Photo of the band Blancmange in Concert

The early evening started out at the Queen Vic, as usual, meeting with an old friend unseen for a number of years. The ensuing conversation ranged from the old work place – failed love affairs – and included everything in between. Much like the rest of the evening…

Everything about Oblong, the evening’s support was right for this gig. Their rectangular music with fuzzy right-angles was instrumental in setting the tone. The bass driven and electronic percussion explorations underpinned the instrumental tracks. Guitar chords and pulsating synths added texture and subtle nuances to the lyric-free songs. The microphone may have only been used for introductions, however, if you think Oblong have nothing to say, you are mistaken…

There is no mistaking the voice of Neil Arthur the lead singer of Blancmange. There was no mistaking the fact Arthur was pleased to be playing locally and in front of friends. Like Elvis our Neil was never afraid to step through the fourth wall to chat, charm and connect. Even his backing, or rather mates, added to the experience for our singer and us.

Like a friend who knows you so well, Neil Arthur knew exactly what we wanted…promising songs old and new.

Photo of Neil Arthur of the band Blancmange

Blancmange’s wall of electronic-“pop” required close listening at times to appreciate the lyrics. Last Night I Dreamt I had a Job is a damning response to a mundane workplace. The percussive beat reflected the uniformity of factory work. Although, the polka-dot attired arm-dancers managed to find a rhythm of their own on the night.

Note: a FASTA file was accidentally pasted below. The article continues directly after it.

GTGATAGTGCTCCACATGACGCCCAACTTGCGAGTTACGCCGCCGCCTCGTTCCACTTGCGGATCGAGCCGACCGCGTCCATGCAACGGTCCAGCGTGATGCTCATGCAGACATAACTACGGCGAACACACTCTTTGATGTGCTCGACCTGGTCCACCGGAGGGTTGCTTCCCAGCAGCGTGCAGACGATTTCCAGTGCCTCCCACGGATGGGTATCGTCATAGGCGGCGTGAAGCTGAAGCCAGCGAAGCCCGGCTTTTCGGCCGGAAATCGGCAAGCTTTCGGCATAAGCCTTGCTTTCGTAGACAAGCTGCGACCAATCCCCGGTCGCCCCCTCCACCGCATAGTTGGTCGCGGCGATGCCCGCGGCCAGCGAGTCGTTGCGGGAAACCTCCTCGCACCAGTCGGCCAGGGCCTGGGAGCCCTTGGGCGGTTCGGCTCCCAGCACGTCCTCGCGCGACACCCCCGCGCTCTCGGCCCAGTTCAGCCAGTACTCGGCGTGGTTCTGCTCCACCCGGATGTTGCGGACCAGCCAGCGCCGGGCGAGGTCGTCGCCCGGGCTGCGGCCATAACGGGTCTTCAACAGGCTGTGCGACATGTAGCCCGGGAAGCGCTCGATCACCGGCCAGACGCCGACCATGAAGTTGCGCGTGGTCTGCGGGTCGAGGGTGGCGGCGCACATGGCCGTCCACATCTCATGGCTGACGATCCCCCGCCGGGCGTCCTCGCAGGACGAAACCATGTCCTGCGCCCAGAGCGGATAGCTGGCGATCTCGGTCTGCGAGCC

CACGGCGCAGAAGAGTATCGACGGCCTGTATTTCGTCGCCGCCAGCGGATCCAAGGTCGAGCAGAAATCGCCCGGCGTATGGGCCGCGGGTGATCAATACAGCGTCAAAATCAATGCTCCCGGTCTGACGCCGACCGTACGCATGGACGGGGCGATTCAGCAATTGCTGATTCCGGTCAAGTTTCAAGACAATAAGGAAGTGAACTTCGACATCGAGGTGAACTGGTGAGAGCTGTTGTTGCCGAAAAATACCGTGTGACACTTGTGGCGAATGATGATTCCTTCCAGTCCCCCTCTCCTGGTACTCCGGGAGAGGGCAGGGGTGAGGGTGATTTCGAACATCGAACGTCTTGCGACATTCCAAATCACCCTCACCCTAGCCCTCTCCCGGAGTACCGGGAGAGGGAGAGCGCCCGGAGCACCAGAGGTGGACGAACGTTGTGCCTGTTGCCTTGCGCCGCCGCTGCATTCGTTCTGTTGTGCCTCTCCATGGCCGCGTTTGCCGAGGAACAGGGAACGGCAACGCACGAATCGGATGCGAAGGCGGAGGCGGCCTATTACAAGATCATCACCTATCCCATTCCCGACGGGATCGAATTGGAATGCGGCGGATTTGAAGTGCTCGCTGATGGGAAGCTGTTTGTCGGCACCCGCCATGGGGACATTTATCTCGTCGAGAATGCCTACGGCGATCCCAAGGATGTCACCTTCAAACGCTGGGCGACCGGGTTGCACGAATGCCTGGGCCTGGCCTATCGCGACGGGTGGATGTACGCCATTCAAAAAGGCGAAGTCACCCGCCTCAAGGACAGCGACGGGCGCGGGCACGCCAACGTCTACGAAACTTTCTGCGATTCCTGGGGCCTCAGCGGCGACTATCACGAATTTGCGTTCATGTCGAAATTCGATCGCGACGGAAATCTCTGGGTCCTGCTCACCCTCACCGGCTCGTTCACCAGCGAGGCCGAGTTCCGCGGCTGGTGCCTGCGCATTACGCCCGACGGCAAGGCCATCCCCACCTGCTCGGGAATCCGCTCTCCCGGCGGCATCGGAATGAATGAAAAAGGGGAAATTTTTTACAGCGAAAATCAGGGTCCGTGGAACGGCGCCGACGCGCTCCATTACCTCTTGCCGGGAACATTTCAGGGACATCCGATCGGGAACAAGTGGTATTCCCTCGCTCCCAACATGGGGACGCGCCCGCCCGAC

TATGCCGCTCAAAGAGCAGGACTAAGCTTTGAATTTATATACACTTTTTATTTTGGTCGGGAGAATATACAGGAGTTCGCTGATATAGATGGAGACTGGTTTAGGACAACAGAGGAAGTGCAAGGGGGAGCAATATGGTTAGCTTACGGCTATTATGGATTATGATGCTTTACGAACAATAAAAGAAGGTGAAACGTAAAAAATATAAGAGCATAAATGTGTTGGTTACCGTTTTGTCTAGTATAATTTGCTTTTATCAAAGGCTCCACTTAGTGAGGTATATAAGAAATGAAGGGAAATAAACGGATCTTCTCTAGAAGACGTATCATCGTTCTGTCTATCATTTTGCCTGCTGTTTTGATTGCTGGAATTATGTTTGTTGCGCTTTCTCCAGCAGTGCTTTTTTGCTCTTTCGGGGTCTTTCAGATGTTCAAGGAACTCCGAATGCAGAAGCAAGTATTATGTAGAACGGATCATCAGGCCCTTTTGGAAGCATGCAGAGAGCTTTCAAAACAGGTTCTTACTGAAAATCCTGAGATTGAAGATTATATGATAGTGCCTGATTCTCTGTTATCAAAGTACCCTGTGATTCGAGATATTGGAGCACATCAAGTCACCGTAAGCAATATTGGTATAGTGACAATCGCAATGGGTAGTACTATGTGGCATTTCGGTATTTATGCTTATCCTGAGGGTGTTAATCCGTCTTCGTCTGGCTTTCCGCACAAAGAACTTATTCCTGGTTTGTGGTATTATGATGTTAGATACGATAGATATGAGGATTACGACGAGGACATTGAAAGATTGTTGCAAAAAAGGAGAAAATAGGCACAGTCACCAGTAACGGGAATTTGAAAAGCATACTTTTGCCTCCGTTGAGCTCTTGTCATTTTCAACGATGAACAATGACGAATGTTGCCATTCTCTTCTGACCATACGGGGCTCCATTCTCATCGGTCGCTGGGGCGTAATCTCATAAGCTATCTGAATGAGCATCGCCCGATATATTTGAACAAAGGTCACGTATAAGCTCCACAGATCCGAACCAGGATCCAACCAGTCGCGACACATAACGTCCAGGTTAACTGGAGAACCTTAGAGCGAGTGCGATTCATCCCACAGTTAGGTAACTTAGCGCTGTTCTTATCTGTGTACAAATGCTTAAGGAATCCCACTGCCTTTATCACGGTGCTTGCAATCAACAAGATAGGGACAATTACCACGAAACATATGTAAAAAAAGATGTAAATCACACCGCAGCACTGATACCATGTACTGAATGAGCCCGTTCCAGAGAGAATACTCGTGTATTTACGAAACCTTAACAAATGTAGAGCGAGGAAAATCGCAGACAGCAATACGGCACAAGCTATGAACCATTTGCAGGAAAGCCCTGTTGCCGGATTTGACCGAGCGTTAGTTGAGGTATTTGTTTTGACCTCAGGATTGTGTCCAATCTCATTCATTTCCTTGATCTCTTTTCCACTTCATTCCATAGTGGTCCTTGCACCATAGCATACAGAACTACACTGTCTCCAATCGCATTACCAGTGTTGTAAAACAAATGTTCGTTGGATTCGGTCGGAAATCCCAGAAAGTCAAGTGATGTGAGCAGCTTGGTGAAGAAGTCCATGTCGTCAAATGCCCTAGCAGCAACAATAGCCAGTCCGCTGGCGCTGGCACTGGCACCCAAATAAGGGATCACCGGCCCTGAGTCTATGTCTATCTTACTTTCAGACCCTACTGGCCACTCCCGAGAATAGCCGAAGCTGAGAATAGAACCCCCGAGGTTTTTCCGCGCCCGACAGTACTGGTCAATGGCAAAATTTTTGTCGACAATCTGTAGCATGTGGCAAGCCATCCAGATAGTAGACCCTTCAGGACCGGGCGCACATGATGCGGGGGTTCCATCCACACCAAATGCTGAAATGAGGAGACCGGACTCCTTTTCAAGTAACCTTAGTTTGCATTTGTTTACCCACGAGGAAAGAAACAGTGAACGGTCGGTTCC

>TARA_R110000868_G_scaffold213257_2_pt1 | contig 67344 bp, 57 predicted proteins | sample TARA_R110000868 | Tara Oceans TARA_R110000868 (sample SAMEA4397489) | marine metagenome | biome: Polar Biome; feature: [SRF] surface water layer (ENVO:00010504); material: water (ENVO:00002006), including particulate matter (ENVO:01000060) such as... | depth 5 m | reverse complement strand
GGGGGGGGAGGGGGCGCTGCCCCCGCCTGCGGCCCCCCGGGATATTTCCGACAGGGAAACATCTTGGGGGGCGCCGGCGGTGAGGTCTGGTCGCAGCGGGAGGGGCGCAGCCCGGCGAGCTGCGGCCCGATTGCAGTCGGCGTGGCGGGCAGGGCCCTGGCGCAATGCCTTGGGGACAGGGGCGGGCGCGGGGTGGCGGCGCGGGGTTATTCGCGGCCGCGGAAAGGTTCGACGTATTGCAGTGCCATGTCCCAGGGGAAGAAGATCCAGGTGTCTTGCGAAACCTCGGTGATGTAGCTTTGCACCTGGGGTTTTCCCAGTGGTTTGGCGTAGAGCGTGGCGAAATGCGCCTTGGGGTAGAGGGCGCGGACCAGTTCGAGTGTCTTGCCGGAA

The understated beauty of Waves was met with a metaphoric Mexican wave of approval. Failed relationships are a source of great art, perhaps this is one reason we put ourselves through the pain. Maybe, unsigned divorce papers are nothing more than a stimulus? For the ladies in front of me Waves seemed to instigate a dreamy, knowing and goofy grin; as if they had just chanced on an old-flame unexpectedly.     

Big Audio Dynamite sang “a stranger is a friend you just know yet.” Even the newer songs by Arthur had a familiar matey feel.  In response to society’s need to judge the, What’s the Time, is a probing treatise of value judgements wrapped in the Blancmange trademark. Noting everything in between, the artist asked what is your favourite dog? The best child? The best crash you ever saw? The irony was not lost on the audience.

Blancmange’s audience expected, demanded, needed, Living on the Ceiling! Now forty years old there is a lot of history with those making up the fourth wall and this single. The resulting infectious dancing and care-free singalong response was due, in no small part, to the relationship with Blancmange and the friendly bunch in front.

Reassuringly, this was a notable night for meeting up and reviving old memories- for the record!

Photos: Jonathan Duckworth
Words: The Swilgate Scuttler

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